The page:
3. Undisclosed Campaign Money. The 2010 Citizens United case trivialized the integrity of the electoral process.  That controversial decision held that corporations, as long as they did not contribute to a candidate’s actual campaign, could spend unlimited amounts of money on advertisements and other political tools calling for the election or defeat of individual candidates.  But money distorts elections; it’s that simple, and we all know it.  Citizens United relied on the mistaken premise of the 1976 case of Buckley v. Valeo that political spending is constitutionally protected as akin to free speech.  From there, the court in Citizens United dubiously ruled that corporations have First Amendment rights.  Then Citizens United multiplied and compounded the errors by failing to see the integrity of the electoral process as itself a constitutional value that outweighs the so-called right to donate unlimited sums for political purposes.  Eventually Buckley and Citizens United will be overruled, it is only a matter of time.
  4. Dirty Tricks and Campaign Fraud. The rough and tumble of American elections is one thing, dirty tricks and campaign fraud is quite another.  The laws regulating the integrity of political campaigns should be strictly enforced with severe penalties for violations.  If Democracy is one of our highest values, should not an attempt to infringe on it merit equivalently harsh punishment?  If we lightly punish, say, election fraud, does not that send the wrong message: that we do not think Democracy is that important?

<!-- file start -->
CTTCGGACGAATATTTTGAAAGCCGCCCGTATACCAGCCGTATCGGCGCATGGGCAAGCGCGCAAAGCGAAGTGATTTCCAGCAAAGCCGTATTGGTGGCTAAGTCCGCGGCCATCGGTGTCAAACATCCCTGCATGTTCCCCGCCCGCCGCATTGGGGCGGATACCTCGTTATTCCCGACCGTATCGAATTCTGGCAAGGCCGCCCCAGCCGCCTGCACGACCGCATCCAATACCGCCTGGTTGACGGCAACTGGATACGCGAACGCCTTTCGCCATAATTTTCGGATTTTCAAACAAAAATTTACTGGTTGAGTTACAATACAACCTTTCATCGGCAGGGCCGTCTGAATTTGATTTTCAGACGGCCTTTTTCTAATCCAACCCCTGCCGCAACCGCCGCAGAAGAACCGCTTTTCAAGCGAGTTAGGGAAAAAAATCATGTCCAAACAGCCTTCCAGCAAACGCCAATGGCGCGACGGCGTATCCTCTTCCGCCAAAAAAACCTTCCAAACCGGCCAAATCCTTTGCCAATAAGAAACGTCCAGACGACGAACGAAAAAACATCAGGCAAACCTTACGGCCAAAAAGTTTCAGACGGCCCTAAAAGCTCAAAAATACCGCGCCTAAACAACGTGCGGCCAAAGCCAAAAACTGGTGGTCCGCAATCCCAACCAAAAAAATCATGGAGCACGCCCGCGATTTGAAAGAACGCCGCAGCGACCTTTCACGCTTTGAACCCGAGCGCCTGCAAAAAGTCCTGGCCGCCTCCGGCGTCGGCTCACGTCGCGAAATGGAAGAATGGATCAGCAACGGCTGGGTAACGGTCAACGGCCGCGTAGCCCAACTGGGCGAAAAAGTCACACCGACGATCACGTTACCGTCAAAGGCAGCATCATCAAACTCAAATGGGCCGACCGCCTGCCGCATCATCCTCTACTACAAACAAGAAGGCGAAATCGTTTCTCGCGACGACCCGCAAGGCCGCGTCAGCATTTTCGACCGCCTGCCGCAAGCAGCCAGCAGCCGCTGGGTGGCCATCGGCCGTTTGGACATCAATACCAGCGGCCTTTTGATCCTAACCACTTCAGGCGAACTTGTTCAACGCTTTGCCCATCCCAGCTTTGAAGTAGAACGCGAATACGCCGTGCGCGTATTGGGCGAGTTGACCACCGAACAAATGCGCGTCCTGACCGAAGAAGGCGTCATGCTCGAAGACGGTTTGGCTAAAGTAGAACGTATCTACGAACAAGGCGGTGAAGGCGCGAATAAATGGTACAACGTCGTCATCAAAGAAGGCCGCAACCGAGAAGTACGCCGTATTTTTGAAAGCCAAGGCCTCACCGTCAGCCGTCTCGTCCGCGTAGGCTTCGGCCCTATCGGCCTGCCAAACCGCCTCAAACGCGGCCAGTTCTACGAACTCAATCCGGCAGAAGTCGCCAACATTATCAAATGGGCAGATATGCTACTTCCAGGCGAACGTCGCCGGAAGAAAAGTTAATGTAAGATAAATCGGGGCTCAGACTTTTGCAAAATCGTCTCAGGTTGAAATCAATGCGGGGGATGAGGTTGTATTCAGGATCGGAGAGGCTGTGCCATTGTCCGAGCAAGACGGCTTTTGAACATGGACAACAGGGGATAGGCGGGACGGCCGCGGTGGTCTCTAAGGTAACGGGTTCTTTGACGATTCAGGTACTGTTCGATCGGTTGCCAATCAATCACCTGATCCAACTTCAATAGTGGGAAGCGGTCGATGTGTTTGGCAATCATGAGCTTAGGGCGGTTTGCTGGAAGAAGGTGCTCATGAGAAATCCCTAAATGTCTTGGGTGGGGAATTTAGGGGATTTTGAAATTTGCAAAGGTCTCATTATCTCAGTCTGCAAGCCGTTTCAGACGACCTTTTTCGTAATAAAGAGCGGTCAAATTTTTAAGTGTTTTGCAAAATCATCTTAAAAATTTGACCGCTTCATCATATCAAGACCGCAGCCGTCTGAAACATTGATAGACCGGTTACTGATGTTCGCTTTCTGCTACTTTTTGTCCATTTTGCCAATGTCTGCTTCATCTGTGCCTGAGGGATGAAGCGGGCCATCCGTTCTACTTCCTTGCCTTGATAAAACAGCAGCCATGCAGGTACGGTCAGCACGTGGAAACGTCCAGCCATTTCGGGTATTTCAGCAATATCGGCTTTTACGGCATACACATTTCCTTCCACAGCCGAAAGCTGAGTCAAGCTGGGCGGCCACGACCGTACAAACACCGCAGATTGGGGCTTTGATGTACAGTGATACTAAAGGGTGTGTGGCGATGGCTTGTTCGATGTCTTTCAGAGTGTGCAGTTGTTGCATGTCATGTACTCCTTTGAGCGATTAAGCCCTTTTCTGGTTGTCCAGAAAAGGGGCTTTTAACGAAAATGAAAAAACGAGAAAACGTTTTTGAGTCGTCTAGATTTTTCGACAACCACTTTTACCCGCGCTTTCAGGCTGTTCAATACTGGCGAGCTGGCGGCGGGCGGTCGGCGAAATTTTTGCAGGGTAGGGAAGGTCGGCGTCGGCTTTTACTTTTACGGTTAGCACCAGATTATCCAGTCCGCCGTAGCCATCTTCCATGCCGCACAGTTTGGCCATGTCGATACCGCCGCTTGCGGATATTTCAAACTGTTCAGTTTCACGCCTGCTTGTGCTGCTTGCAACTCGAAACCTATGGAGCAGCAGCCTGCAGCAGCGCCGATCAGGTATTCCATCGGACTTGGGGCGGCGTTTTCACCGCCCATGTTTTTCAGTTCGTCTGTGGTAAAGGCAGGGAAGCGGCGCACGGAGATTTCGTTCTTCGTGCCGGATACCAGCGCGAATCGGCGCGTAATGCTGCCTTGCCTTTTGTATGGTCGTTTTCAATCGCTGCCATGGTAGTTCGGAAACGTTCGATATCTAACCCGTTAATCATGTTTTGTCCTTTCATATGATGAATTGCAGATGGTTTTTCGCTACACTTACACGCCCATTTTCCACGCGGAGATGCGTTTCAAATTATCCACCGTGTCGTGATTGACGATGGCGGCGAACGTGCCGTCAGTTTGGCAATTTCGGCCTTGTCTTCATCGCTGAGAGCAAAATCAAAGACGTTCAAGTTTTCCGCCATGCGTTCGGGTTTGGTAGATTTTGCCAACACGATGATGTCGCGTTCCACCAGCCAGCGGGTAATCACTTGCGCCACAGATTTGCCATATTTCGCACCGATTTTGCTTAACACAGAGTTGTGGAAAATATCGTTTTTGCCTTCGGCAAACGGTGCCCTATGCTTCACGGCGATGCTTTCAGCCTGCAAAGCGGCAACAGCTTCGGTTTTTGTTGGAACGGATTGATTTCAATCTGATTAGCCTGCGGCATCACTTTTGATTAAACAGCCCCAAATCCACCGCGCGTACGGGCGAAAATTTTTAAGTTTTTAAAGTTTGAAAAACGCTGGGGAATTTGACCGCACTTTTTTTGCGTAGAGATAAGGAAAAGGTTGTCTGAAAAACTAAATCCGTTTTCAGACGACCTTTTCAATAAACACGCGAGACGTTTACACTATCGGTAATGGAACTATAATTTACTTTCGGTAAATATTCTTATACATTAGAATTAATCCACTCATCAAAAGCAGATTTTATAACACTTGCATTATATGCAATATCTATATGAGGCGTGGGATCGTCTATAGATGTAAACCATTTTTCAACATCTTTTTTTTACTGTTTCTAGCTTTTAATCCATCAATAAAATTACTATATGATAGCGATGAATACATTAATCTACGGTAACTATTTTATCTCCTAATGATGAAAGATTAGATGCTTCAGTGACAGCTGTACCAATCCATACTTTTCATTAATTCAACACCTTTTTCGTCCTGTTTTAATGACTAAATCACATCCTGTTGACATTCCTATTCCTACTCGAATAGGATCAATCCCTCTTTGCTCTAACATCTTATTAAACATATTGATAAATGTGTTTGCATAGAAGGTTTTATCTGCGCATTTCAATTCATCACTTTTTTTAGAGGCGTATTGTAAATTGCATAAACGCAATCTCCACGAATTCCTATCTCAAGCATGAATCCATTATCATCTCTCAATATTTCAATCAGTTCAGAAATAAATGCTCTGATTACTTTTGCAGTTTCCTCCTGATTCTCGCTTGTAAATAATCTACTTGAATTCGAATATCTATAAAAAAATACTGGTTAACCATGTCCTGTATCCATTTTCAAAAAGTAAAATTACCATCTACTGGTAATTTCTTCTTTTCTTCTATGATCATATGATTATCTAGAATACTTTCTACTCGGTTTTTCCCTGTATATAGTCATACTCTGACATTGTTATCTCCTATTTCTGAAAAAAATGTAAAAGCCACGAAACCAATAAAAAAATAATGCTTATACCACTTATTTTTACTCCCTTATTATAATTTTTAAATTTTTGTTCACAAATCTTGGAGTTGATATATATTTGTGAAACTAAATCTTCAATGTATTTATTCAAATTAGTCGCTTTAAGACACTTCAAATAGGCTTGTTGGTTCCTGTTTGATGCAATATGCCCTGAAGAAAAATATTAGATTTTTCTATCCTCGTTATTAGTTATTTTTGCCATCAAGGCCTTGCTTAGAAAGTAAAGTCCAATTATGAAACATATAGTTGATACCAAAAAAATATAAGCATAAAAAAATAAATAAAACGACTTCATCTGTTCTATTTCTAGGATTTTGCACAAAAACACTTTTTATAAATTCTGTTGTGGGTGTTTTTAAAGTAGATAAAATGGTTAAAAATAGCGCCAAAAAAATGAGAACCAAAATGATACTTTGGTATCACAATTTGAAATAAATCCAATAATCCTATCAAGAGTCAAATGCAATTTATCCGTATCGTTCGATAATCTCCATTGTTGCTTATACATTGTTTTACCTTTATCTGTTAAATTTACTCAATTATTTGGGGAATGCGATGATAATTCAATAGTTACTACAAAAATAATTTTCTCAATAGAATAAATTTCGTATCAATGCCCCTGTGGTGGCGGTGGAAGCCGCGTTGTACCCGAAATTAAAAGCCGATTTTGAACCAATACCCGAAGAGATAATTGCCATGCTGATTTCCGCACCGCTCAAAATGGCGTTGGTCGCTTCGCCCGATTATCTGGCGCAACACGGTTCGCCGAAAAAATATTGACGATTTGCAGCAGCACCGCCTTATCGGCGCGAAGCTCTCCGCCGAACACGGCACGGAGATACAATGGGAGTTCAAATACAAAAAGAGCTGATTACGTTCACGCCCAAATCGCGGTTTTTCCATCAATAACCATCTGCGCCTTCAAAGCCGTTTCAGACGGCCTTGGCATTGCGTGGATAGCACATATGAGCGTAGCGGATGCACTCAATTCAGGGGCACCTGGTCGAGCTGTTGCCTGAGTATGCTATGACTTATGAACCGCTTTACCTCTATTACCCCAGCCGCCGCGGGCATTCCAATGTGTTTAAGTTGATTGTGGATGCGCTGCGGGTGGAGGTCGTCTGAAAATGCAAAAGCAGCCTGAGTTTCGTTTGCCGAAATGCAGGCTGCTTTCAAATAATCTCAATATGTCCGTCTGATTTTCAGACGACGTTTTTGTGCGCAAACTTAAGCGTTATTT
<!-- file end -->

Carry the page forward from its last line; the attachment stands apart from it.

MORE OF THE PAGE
5. The Electoral College. Twice in the last 18 years, the presidential candidate with more popular votes lost because of the Electoral College.  Whatever value or purpose the Electoral College served at our nation’s founding, it no longer serves any useful purpose.  The Senate gives each state, regardless of population, the same two votes.  Small states do not also need the Electoral College to give them outsized power and influence.  The Electoral College merely thwarts the will of the people in the single most important national election.  But the Constitution created the Electoral College, and it will take a constitutional amendment to abolish it, or at least a compact among large states to eliminate its baleful impact.

Given these distressing flaws in our Democracy, we might ask, echoing Frederick Douglass, what to the disenfranchised voter is Democracy?  With hope and luck, maybe we can paraphrase Douglass further, and predict that there are forces now in operation that must inevitably work the downfall of those flaws.  The doom of voter suppression, extreme gerrymandering and the rest is, if we want it badly enough, certain.  We lawyers have the opportunity, the burden, and the skills to make it happen.

Daniel J. Kornstein is a partner at Emery Celli Brinckerhoff & Abady.